Survey: Tech Stocks and Cryptocurrencies Cudgeled as Fed Reduces Balance Sheet

The Federal Reserve’s plan is aimed at tightening credit and cooling down inflation, but what’s the collateral damage?


Federal Reserve Chair Jerome Powell | Blockworks exclusive art by Axel Rangel


key takeaways

  • Nearly half of survey respondents think tech stocks and cryptos remain the most vulnerable to the Fed’s quantitative tightening
  • About two-thirds of survey respondents say the four-decade bull run in Treasurys has come to an end

As the US Federal Reserve has begun reducing the holdings on its nearly $9 trillion balance sheet, tech stocks and cryptocurrencies will be hit hard, according to an MLIV Pulse survey reported by Bloomberg.

About 47% of respondents indicated tech stocks and cryptos are the most vulnerable to quantitative tightening, while only 7% picked mortgage-backed securities — which investors consider less vulnerable to the Fed’s new course of action. 

The survey, running May 31 through June 3, included 687 responses — ranging from ​​retail investors to market strategists.

The survey found traders active in the market during the 2008 financial crisis are concerned with the impact of the Fed’s balance sheet drawdown on junk bonds, and 72% are more likely to think the four-decade bull run in Treasurys is over — whereas new traders are focused on its impact on tech stocks and cryptos, and only 55% believe Treasurys are headed for a bear.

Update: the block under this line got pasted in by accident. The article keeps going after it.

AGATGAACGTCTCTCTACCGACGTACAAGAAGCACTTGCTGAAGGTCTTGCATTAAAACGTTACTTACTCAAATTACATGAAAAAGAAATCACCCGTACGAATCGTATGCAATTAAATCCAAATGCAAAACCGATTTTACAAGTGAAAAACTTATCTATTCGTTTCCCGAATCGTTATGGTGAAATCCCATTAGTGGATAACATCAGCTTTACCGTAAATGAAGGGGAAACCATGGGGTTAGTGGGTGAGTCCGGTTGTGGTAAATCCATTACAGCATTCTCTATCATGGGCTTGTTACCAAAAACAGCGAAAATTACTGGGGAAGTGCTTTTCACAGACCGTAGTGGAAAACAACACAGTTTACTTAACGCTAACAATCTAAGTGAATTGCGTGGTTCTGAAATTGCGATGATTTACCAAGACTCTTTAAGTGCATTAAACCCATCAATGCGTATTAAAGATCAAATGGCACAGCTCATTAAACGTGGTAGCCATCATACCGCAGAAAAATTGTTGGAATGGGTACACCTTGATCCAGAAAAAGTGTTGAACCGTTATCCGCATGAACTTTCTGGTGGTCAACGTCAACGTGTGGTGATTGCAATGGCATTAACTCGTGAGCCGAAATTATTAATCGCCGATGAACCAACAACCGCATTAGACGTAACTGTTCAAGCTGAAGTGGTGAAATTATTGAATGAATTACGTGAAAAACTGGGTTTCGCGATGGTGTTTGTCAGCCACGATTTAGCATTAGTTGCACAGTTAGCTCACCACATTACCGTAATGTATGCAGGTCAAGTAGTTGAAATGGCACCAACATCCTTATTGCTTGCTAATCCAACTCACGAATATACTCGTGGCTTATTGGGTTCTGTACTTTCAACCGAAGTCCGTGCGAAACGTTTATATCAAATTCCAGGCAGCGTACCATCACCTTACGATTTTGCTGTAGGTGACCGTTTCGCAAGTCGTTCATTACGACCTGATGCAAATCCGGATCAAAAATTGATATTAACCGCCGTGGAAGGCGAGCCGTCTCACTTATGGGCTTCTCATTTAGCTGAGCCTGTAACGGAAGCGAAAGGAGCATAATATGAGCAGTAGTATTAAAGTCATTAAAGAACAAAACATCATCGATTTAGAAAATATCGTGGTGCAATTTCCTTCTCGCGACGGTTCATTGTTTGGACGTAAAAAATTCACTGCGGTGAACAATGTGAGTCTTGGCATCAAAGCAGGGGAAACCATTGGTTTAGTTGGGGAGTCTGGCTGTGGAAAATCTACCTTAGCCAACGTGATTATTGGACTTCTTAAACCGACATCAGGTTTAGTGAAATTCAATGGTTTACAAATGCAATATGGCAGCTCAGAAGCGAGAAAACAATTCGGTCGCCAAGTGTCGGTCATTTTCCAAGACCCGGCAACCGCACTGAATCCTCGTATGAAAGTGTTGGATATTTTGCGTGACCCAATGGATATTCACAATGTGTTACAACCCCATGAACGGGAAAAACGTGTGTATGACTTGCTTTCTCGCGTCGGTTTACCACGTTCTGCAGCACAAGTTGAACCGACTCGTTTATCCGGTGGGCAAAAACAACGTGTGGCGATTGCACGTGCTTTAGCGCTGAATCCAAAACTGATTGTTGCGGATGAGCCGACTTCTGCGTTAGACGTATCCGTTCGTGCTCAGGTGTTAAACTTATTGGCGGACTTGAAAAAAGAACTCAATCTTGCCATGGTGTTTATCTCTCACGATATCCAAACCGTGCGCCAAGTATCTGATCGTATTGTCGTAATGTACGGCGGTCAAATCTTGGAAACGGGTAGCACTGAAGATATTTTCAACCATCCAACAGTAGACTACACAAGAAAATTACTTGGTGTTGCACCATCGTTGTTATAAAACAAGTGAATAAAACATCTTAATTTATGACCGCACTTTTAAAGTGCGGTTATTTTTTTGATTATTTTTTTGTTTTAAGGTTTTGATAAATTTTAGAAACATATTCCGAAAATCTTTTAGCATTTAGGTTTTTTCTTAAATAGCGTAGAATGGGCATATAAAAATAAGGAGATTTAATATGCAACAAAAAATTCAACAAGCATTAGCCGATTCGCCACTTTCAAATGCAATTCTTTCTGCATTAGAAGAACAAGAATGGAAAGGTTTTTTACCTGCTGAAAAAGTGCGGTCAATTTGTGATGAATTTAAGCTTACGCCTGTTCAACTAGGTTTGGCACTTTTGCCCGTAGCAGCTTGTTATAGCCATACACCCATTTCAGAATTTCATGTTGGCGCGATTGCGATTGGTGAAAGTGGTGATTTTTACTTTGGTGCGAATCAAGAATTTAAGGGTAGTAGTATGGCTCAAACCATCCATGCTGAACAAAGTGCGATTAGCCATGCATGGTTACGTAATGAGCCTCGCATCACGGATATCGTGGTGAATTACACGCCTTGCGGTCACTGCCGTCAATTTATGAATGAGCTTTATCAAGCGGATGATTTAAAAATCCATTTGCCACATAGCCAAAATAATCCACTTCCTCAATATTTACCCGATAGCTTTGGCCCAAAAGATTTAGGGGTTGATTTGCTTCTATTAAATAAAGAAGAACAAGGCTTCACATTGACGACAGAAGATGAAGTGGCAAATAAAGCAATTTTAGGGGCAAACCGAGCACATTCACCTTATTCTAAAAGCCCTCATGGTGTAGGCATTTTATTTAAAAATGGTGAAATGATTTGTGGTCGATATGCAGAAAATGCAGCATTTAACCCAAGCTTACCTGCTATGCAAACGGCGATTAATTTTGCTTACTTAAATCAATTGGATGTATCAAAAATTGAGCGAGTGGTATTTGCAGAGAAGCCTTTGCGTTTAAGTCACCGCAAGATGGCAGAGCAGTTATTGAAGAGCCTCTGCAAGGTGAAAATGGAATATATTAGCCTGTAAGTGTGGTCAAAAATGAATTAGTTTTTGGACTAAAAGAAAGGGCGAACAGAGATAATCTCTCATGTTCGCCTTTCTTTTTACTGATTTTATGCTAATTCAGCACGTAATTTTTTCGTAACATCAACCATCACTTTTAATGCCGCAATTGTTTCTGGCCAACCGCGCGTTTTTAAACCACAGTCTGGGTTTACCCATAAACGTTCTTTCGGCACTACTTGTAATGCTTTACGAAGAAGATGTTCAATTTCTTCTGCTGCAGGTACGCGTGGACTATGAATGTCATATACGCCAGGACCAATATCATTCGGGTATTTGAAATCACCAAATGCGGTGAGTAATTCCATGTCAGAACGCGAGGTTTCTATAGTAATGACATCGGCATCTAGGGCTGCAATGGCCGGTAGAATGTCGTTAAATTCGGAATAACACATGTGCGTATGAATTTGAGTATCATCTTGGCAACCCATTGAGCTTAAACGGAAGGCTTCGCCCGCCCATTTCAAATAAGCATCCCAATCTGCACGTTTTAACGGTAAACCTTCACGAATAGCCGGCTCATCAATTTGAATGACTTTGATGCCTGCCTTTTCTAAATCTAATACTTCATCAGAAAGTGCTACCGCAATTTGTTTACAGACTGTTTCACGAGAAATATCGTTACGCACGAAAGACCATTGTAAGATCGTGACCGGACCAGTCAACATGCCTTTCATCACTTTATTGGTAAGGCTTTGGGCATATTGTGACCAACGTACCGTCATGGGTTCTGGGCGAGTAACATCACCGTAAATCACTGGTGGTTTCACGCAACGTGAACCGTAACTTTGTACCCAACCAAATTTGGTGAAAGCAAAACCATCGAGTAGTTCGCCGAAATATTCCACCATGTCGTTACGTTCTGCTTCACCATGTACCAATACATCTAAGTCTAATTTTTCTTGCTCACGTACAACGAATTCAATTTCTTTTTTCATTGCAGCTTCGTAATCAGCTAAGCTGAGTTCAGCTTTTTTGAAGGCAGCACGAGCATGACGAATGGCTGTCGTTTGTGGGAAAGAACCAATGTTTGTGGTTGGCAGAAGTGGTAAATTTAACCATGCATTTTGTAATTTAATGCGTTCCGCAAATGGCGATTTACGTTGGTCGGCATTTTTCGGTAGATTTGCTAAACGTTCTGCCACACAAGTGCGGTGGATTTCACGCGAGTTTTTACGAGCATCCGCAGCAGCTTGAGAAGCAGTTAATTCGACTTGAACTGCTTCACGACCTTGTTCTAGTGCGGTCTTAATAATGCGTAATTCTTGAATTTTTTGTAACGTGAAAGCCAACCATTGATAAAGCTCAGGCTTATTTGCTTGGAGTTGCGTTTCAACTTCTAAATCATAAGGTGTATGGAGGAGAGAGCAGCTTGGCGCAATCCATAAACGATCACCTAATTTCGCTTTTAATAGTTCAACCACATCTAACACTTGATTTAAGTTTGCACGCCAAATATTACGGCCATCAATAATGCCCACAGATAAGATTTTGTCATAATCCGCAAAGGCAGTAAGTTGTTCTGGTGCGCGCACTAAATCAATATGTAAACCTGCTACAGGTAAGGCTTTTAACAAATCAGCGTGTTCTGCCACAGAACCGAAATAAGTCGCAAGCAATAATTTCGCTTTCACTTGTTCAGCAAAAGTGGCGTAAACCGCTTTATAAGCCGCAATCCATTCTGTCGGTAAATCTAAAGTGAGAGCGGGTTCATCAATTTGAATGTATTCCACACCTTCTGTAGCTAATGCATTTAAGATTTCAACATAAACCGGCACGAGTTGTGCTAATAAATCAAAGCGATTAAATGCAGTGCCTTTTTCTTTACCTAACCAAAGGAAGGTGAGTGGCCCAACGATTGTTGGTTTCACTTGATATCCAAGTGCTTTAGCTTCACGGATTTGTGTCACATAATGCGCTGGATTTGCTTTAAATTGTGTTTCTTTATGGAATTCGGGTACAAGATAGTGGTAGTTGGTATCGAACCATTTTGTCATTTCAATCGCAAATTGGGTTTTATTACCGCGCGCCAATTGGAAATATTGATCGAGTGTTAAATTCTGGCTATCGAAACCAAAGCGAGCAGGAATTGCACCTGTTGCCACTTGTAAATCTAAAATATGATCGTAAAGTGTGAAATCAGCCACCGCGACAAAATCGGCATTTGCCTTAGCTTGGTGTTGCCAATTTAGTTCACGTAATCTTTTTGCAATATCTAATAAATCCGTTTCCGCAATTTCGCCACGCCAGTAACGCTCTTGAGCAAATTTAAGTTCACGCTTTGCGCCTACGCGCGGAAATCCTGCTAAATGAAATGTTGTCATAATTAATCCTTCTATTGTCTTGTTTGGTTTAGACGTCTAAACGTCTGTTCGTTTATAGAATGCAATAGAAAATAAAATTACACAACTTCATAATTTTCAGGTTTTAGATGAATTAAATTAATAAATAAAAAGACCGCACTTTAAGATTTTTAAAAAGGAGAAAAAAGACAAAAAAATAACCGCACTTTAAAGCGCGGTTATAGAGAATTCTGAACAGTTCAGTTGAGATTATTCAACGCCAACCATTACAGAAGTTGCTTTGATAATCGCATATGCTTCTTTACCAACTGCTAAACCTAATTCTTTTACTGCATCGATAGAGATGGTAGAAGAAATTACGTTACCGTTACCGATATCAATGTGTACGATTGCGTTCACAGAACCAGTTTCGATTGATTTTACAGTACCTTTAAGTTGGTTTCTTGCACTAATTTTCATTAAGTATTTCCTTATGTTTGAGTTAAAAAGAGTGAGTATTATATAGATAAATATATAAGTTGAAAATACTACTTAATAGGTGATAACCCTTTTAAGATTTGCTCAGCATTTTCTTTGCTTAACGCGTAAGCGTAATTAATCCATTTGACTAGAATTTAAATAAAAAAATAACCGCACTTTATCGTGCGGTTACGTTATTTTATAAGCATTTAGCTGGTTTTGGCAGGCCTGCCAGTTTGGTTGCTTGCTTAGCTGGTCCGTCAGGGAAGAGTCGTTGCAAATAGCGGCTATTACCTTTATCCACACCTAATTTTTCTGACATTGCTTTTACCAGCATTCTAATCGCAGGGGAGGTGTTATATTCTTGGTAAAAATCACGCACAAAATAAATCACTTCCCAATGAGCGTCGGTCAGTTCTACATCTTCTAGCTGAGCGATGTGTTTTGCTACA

But Jack Farley, macro analyst and host of Blockworks’ Forward Guidance podcast, isn’t convinced quantitative tightening is bad news for crypto.

“I don’t think history supports the view that reduction of the Fed’s balance sheet is necessarily bad for crypto,” Farley told Blockworks in April. “The last (and only) instance of quantitative tightening by the Fed began in October 2017, and bitcoin went up 340% from then until its peak in December 2017.”

About 61% of respondents said the level at which the terminal fed funds rate peaks is more important than the amount by which the balance sheet shrinks, the survey also found. 

In March, the Fed raised interest rates a quarter percentage point and said more rate hikes may happen in the near future. The American Bankers Association’s Economic Advisory Committee believed the Fed’s current rate hike agenda can help curb inflation from above 8% to near the Fed’s objective of 2% over this year and next. 

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